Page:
8 Martin Pernick: Sudden increase in the number of operations at the Massachusetts General Hospital. The growth in the number of operations was greatest among those groups who were most likely to receive anaesthetics. Anaesthesia thus brought about a sort of levelling up, where the groups of patients previously thought too weak or too sensitive to stand surgery could be operated on. Anaesthesia allowed surgeons to perform different types of operation. Mortality rates from surgery did not increase with the arrival of anaesthetics. The greater numbers of victims of serious accidents – receiving surgery as a last resort – helped to push up the number of deaths. Martin Pernick, A Calculus of Suffering: Pain, Professionalism and Anaesthesia in Nineteenth-Century America (New York: Columbia University Press, 2004).

9 Antisepsis: Destruction of disease-causing micro-organisms to prevent infection. Asepsis: Prevention of contamination with infectious agents. Joseph Lister: Technique consisted of disinfecting the wound, surgical instruments, the surgeon’s hands, and even the air around the operation using a machine to spray a mist of carbolic acid.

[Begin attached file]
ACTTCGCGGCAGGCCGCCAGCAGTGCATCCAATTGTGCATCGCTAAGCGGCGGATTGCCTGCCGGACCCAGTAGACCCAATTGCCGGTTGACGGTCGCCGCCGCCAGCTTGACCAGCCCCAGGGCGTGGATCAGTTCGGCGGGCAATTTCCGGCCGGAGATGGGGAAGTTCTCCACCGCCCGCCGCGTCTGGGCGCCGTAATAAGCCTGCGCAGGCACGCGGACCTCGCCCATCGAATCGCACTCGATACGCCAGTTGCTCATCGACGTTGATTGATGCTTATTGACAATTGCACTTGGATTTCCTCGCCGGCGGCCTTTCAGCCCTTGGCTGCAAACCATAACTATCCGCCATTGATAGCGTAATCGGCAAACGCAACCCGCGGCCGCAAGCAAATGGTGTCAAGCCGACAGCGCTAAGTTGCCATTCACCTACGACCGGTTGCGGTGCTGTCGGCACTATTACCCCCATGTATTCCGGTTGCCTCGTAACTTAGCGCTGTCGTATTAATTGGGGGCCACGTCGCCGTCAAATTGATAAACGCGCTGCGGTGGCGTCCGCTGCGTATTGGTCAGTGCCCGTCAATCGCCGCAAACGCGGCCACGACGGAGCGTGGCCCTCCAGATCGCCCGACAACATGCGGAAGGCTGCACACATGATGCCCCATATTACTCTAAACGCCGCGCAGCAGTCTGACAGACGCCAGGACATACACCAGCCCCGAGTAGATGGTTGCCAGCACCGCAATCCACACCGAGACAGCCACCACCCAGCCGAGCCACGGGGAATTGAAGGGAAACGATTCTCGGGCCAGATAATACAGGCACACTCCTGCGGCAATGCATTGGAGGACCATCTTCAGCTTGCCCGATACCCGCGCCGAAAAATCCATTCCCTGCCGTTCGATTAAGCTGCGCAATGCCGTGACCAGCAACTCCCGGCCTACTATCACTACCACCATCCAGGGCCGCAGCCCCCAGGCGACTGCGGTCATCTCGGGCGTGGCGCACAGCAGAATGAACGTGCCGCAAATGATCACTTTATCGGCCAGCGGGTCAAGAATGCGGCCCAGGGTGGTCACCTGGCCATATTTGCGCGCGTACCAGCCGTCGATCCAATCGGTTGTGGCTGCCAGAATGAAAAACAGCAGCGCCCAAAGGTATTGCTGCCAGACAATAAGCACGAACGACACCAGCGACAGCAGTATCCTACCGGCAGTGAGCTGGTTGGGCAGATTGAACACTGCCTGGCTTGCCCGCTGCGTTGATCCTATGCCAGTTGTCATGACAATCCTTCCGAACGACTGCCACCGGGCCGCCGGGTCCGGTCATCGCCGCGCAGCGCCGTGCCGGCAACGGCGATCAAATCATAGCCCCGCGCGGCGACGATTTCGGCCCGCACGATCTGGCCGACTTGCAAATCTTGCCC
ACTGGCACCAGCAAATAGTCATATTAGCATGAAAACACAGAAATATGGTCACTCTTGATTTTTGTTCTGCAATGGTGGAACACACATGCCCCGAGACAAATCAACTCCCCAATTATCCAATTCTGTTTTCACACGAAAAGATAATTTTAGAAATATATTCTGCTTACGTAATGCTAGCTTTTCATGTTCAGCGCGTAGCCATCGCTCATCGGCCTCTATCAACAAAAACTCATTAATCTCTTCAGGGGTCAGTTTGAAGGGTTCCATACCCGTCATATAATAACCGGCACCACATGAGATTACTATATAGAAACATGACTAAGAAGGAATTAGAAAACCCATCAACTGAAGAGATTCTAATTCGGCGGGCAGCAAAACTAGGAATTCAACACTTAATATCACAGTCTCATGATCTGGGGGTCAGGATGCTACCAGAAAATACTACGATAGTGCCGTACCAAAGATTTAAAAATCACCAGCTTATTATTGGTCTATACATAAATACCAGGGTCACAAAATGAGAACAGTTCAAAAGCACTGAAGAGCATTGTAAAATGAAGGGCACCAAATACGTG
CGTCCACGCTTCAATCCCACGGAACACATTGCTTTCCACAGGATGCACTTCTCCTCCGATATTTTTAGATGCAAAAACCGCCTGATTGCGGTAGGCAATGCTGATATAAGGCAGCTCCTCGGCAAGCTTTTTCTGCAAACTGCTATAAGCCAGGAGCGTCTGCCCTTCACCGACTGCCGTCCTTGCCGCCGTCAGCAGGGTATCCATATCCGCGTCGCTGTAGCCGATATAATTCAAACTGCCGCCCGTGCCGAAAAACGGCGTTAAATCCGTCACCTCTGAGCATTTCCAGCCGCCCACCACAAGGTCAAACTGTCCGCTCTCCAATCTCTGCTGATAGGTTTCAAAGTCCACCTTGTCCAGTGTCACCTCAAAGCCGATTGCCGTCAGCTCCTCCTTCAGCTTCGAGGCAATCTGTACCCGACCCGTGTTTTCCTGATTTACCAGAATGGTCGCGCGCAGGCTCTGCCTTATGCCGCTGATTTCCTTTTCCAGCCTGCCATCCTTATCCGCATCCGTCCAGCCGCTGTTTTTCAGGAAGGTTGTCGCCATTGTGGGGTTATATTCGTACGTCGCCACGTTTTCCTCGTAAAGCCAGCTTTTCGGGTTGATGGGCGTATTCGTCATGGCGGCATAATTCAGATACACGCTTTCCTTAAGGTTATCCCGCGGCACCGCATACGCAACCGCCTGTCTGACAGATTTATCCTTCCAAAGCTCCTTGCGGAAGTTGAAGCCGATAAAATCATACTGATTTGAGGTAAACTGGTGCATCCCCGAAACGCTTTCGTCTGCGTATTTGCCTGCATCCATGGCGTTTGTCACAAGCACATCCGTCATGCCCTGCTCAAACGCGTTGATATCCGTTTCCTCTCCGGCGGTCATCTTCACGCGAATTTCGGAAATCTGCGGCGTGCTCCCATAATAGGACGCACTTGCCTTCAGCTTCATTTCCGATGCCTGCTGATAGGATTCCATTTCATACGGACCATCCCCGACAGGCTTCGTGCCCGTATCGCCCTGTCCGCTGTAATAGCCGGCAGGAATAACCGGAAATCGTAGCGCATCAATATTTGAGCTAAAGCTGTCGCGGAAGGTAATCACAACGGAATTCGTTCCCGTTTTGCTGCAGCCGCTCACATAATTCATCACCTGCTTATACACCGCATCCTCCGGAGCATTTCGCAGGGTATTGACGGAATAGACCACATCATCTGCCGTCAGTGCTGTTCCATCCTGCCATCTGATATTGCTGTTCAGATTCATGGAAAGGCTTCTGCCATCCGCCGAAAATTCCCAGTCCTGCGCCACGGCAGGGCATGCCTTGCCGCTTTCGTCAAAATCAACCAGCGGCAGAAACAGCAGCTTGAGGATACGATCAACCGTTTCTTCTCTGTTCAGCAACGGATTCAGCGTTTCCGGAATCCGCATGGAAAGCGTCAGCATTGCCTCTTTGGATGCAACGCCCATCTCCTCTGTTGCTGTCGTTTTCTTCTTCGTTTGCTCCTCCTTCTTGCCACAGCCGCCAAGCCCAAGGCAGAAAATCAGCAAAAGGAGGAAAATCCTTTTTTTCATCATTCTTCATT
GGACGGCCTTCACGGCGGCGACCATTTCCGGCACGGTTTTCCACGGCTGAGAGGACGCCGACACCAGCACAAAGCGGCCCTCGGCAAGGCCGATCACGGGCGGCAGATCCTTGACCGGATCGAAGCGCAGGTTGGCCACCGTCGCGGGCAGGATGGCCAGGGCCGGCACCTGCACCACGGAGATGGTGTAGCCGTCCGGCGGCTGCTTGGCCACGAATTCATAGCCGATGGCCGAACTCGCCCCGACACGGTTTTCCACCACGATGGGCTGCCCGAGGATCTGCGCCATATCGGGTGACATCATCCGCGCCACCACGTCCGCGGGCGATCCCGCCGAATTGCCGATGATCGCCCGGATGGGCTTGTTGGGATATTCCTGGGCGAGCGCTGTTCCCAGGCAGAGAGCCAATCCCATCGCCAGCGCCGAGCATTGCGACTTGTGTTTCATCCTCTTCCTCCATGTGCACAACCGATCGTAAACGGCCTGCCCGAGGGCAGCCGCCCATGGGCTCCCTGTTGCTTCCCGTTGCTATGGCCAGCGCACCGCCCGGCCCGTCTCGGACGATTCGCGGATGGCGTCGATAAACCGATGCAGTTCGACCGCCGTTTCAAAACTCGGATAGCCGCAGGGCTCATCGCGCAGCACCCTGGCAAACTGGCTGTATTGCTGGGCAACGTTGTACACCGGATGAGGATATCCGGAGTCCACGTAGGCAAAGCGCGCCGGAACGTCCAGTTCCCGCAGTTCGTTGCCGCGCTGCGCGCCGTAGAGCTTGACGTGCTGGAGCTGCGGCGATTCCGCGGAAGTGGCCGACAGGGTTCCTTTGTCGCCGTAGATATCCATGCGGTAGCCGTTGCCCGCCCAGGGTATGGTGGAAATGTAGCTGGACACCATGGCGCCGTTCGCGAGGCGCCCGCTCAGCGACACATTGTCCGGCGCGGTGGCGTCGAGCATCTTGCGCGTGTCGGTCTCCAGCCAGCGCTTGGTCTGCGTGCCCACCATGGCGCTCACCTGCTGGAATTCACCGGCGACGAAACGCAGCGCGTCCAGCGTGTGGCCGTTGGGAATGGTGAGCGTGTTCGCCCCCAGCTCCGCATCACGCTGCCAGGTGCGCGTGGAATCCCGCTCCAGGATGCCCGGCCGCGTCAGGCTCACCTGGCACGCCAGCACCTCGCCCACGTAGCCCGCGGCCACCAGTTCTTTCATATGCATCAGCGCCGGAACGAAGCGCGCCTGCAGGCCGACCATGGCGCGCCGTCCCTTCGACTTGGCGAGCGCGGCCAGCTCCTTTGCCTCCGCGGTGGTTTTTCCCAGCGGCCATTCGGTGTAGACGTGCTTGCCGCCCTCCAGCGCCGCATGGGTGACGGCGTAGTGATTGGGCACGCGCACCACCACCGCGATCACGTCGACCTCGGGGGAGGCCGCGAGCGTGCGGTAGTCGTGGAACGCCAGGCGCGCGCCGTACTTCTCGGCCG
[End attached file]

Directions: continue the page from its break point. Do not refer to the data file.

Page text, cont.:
10 The use of the Lister carbolic acid spray

11 Opposition to Carbolic Spray Difficult to carry out procedure - complicated Relied on germ theory that many still resisted- based on ‘too much’ science - significant that it was adopted by the Germans. Threatened old surgery- would open up new procedures- threatened status and incomes of guard. More immediately, the spray smelt vile and could irritate skin Hospital politics- where medical men made the decisions – and this would bring surgeons greater autonomy. Some management committees got cold feet due to deaths.

12 Photograph of operating theatre, 1904.

13 The Germ Theory of Disease Louis Pasteur –Micro organisms enter the body in a number of ways. –Specific diseases are caused by specific micro- organisms. –Natural immunity is an inherited resistance to infection. Justus von Liebig –The body as a chemical system, measure what comes in and goes out Rudolph Virchow –Disease arises due to abnormal changes in cells